Paying Tribute to One of Lebanon’s Greats: Jawdat Haydar
The annual event honored the late poet as the muse who continues to inspire.
Speaking of the late Lebanese poet whose works have resonated worldwide, Dr. Vahid Behmardi, chairperson of LAU’s Communication, Arts and Languages department opened the ninth annual poetry reading in his honor, by stating that “Jawdat Haydar is present, in fact, in different countries, in different continents and in 2022, he is still present at LAU.”
The event, titled Jawdat Haydar at LAU in 2022 and organized by the Department of Communications, Arts and Languages, hosted several faculty and staff along with Jawdat Haydar’s family and friends, including writer and filmmaker Mouna Mounayer.
“Since I began reading Jawdat Haydar, a poet who genuinely understands the human condition, I’ve begun to understand what a muse is and what a muse can do for a creator in any medium,” said Mounayer during her presentation, Jawdat Haydar as a Muse.
She also underscored the value of Haydar’s legacy, especially addressing the students in the audience. “We build the future by standing on the shoulders of the greats in our pasts, and there were no better nor broader shoulders to stand on than those of Jawdat Haydar,” concluded Mounayer, calling on the young audience to draw inspiration from him and “build a better, more creative and hopefully more compassionate world.”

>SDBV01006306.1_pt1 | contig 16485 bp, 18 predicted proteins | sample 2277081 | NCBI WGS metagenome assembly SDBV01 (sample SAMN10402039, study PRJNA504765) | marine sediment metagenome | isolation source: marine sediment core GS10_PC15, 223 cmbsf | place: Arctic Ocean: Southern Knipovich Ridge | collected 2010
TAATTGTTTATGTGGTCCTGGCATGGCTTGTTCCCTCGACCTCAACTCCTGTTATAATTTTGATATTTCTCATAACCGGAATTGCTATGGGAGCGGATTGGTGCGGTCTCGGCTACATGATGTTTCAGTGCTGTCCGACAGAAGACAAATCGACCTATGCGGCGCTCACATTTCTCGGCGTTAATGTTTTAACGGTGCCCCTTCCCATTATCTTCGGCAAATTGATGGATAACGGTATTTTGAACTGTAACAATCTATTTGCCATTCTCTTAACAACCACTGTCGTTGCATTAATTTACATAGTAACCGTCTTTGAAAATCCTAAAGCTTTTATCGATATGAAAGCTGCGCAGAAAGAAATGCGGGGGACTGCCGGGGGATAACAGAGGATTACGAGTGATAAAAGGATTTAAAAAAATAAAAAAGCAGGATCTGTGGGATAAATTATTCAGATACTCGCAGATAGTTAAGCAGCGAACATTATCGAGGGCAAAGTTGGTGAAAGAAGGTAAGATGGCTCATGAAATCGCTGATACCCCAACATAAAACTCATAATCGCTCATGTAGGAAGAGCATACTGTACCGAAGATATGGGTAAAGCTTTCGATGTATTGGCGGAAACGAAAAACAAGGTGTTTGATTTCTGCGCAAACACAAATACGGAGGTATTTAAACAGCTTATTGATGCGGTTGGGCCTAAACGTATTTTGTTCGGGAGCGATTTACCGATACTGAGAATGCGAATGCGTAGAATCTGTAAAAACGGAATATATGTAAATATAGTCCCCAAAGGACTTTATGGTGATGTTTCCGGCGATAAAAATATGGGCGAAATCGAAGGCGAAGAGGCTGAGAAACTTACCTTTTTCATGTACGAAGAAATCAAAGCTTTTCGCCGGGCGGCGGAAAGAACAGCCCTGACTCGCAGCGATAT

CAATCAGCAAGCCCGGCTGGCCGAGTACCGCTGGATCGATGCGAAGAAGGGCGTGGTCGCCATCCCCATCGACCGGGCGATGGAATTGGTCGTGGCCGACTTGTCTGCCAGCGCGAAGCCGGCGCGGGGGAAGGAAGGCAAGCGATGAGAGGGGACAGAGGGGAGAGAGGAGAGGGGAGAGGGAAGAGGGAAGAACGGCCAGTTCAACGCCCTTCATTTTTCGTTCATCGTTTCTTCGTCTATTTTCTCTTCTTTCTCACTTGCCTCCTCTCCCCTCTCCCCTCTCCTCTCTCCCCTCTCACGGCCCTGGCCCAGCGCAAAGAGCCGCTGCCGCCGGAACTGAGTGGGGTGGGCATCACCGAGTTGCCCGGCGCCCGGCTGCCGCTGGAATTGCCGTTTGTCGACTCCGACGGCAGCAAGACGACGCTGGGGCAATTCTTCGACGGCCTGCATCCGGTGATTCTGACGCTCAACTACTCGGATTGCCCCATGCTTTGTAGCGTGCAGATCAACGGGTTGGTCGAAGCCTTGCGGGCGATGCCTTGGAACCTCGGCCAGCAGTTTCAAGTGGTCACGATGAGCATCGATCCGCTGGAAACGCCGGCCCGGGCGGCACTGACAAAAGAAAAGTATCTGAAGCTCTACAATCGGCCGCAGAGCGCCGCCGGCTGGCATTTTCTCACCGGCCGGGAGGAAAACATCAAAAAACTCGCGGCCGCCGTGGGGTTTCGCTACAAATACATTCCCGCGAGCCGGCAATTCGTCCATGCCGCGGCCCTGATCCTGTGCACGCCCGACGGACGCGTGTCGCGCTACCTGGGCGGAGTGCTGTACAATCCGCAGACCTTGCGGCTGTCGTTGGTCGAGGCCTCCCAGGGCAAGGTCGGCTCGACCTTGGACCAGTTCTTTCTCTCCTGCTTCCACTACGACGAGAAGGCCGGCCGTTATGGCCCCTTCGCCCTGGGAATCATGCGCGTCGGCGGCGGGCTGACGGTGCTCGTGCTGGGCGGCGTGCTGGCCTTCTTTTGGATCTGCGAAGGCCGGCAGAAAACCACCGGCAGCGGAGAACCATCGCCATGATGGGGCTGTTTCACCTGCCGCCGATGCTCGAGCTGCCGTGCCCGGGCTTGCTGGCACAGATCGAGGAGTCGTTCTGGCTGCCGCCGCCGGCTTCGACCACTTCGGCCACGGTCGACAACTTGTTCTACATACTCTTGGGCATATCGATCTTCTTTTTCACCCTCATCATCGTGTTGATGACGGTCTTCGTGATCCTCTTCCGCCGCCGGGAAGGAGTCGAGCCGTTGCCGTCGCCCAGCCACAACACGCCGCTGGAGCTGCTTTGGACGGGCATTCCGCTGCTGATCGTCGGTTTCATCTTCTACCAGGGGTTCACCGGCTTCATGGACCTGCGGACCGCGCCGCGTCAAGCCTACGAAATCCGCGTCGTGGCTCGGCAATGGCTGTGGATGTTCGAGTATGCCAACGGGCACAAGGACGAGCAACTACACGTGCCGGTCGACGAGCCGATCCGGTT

Born in Baalbeck in 1905, Jawdat Haydar left Lebanon at a young age following the death of his mother from typhus to join his siblings and father who had been forced into exile to Turkey under the Ottoman empire. He went on to graduate from North Texas University, US, before returning to the country he longed for, Lebanon. While homesickness and a love for his motherland permeate his work, Haydar held equal admiration for western culture and the English language in which he would also write.
LAU Associate Professor of English Studies Luma Balaa read a selection of Haydar’s poems – Never Scratch Nature to Bleed and React, Women, Looking into the Distance, Lebanon and Brothers – that proclaim the sanctity of nature and speak of nostalgia and separation, among other universal themes.
The event also featured a documentary showcasing how Jawdat Haydar and his legacy are appreciated not only in Lebanon, but across universities and libraries all over the world, including the Library of Congress, Stanford University and Alexandria Library.
Participants then visited the Jawdat R. Haydar Memorial Study Room, which was donated in 2011 to LAU by Haydar’s daughter, Shahina Haydar Osseiran, and contains his books and manuscripts as well as his desk and chair. It has since been open to LAU students, faculty and guests.